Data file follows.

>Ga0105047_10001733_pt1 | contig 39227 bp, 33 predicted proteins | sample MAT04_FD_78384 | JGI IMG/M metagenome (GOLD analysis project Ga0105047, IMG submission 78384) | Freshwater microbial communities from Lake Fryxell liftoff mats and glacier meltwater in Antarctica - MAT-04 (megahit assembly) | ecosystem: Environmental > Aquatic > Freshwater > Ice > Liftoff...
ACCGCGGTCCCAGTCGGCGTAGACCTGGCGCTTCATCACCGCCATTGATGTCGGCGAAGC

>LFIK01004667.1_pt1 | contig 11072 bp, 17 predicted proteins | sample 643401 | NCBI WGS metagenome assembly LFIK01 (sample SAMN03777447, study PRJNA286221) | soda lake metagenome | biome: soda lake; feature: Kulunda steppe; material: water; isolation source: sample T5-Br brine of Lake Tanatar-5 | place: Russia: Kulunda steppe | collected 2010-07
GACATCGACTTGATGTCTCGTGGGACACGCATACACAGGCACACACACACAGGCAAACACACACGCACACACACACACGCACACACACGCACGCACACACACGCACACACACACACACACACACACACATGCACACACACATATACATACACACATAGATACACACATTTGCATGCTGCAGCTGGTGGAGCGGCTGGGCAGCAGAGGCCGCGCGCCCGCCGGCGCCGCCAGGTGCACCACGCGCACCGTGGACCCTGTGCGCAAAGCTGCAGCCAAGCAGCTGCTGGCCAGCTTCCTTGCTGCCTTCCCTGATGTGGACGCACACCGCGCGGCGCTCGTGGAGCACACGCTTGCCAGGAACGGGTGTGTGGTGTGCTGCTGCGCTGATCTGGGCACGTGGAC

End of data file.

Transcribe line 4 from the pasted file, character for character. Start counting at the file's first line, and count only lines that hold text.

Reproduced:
GACATCGACTTGATGTCTCGTGGGACACGCATACACAGGCACACACACACAGGCAAACACACACGCACACACACACACGCACACACACGCACGCACACACACGCACACACACACACACACACACACACATGCACACACACATATACATACACACATAGATACACACATTTGCATGCTGCAGCTGGTGGAGCGGCTGGGCAGCAGAGGCCGCGCGCCCGCCGGCGCCGCCAGGTGCACCACGCGCACCGTGGACCCTGTGCGCAAAGCTGCAGCCAAGCAGCTGCTGGCCAGCTTCCTTGCTGCCTTCCCTGATGTGGACGCACACCGCGCGGCGCTCGTGGAGCACACGCTTGCCAGGAACGGGTGTGTGGTGTGCTGCTGCGCTGATCTGGGCACGTGGAC